BRUSSELS (Reuters)–NATO hit one of the worst storms in its 54-year history on Monday after France–Germany and Belgium blocked military planning for steps to defend Turkey in the event of a US-led war against its neighbor Iraq.
The alliance failed to break the deadlock at two meetings of its North Atlantic Council on Monday–and Secretary-General George Robertson said it would hold a further session at 1000 GMT on Tuesday.
The United States accused the three European countries of plunging the 19-nation alliance into a credibility crisis–but US Secretary of Defense Donald Rumsfeld said the dispute was no threat to its long-term survival.
Their move prompted Turkey–nervous about possible counter-attacks from Iraq–to seek consultations for the defense of its territory during an emotionally charged meeting of the Council.
Robertson told a news conference after Monday’s second meeting that alliance ambassadors had received an account of the potential military threat facing Turkey by the chairman of NATO’s military committee–General Harald Kujat.
The presentation showed Turkey’s concerns were legitimate and the threat real–Robertson said.
"I think it was pretty sobering advice that they got…and it may well affect the way they think about this issue when the morning comes,” he added.
Germany and France have led European resistance to US plans to use force–without UN approval if it believes it necessary–to ensure Iraq holds no weapons of mass destruction.
Backed by Belgium–they argue making preparations for a possible conflict could suggest they had given up on diplomatic efforts at the United Nations to avert war.
French diplomats sought to play the drama down–saying there had been worse bust-ups during the alliance’s history. But one NATO source said only the row over US Pershing cruise missile deployment in Europe in the 1980s was more serious.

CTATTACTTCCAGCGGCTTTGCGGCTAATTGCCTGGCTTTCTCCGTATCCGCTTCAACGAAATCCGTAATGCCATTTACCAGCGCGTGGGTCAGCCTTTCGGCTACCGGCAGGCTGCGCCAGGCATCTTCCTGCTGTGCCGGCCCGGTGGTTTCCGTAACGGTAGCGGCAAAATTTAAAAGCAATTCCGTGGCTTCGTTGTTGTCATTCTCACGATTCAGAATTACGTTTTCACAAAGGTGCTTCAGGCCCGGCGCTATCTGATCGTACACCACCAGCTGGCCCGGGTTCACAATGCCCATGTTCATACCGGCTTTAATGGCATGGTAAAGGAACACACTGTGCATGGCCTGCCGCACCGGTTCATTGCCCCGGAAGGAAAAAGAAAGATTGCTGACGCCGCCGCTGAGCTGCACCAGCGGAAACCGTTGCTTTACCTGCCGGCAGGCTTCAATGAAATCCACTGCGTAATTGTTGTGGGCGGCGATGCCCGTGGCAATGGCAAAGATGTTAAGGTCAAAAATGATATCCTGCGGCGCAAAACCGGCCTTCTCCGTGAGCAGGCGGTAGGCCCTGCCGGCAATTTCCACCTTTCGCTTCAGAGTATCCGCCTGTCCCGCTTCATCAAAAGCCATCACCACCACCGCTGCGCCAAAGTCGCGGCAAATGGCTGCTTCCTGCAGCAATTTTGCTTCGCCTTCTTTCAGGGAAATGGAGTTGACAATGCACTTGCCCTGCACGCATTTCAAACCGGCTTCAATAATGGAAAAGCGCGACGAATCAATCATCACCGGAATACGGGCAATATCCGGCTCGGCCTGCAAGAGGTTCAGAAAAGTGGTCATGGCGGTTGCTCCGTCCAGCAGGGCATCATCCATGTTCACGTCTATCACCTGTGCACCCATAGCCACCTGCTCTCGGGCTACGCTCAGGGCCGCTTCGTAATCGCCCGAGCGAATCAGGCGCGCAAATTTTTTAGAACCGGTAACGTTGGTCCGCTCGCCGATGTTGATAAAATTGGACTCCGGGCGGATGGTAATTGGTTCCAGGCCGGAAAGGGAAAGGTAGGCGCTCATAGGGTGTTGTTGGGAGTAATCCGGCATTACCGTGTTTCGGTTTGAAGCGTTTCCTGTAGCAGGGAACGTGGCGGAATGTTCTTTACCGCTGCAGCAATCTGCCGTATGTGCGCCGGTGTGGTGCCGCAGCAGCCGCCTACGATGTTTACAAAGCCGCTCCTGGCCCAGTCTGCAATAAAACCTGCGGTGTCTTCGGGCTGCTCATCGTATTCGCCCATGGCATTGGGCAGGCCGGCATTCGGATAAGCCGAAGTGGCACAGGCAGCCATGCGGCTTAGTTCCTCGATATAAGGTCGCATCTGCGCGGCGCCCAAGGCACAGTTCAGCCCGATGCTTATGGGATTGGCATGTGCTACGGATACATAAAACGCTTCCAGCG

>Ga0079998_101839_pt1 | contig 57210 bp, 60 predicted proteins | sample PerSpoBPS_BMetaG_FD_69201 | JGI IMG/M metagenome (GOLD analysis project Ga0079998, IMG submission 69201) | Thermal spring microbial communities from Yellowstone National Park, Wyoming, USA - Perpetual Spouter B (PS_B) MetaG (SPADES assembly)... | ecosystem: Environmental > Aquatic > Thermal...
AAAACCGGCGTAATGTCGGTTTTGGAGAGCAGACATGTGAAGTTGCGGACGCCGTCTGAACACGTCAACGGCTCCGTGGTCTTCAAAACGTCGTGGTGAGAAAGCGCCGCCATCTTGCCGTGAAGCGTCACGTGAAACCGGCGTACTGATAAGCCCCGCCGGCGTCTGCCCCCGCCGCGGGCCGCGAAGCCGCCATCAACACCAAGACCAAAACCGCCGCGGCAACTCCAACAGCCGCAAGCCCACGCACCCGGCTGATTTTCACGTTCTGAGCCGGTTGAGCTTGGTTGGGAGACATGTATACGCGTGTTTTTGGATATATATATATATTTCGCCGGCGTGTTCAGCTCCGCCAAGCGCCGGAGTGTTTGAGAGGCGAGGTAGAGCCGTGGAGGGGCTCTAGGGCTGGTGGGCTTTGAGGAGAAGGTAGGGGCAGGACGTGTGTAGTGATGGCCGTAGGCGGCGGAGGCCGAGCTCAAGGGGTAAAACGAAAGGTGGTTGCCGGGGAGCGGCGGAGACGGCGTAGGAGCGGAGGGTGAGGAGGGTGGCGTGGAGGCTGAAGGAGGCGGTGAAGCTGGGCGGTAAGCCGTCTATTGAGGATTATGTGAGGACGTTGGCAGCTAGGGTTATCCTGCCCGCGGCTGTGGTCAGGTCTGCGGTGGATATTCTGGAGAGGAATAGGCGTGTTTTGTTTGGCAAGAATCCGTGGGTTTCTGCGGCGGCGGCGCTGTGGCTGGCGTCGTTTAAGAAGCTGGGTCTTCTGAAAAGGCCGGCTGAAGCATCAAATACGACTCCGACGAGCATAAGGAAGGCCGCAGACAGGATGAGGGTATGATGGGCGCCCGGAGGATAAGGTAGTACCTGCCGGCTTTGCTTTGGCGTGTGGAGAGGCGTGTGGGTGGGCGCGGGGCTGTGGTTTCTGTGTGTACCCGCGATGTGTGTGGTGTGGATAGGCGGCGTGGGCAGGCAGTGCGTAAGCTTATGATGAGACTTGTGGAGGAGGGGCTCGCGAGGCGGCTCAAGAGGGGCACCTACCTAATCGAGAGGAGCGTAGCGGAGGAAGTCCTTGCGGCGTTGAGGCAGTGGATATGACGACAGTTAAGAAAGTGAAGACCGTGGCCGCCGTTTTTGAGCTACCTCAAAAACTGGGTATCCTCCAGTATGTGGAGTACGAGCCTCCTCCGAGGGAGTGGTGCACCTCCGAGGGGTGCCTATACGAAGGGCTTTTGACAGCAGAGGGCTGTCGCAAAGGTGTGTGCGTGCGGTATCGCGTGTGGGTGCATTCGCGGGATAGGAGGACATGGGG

Diplomats said the three countries came under heavy fire in the morning meeting–with one ambassador charging "You are doing grave damage to the alliance.” Another ambassador told Germany it had been protected from Soviet threats through the Cold War but was not prepared to help another ally now.
Rumsfeld told eight European newspapers on Monday the blocking maneuver was "a disgrace” and US ambassador to NATO Nicholas Burns said that "because of their actions–NATO is now facing a crisis of credibility.”
But Rumsfeld sounded a calmer note at a Pentagon briefing later–saying Turkey would be provided with protection outside of NATO if necessary.
"There’s three countries. There are 19 countries in NATO. So it’s 16-3,” he said. "I think it’s a mistake–and what we have to do for the United States is make sure that that planning does go forward–preferably within NATO but if not bilaterally or multiple bilaterals.”
Britain–Washington’s closest ally–said it was disappointed but at least discussions were continuing.
Poland–a relative newcomer to the alliance–said the three countries’ maneuver was a badly-timed publicity stunt which would play into the hands of Iraqi President Saddam Hussein.
The NATO article invoked by Turkey says "parties will consult together whenever–in the opinion of any of them–the territorial integrity–political independence or security of any of the parties is threatened.”
Turkey is a likely northern launchpad for any US-led war.
Ankara took its step after France and Belgium–breaking what is known as a "silence procedure,” voiced objections to proposals to start defense planning shortly before a 0900 GMT deadline. Germany’s objection came in around the deadline.
Belgian Foreign Minister Louis Michel–speaking on French radio Europe 1–said that going along with planning proposals now would imply acceptance of a "logic of war.”
"And right now it has to be said that chances of resolving the conflict peacefully are taking off,” he said.
Struck said on Sunday Berlin and Paris wanted UN troops to bolster weapons inspections in Iraq and would outline the plan when top inspectors Hans Blix and Mohamed ElBaradei issue a new report to the Security Council on Friday.
The deadlock over the Turkey defense issue appeared to have put another dent in NATO’s already battered credibility.
"If allies can’t respond to Article IV it introduces doubt about whether NATO can fulfill its commitmen’s,” one NATO diplomat said. "If they can’t agree something so small could they ever agree on something bigger?”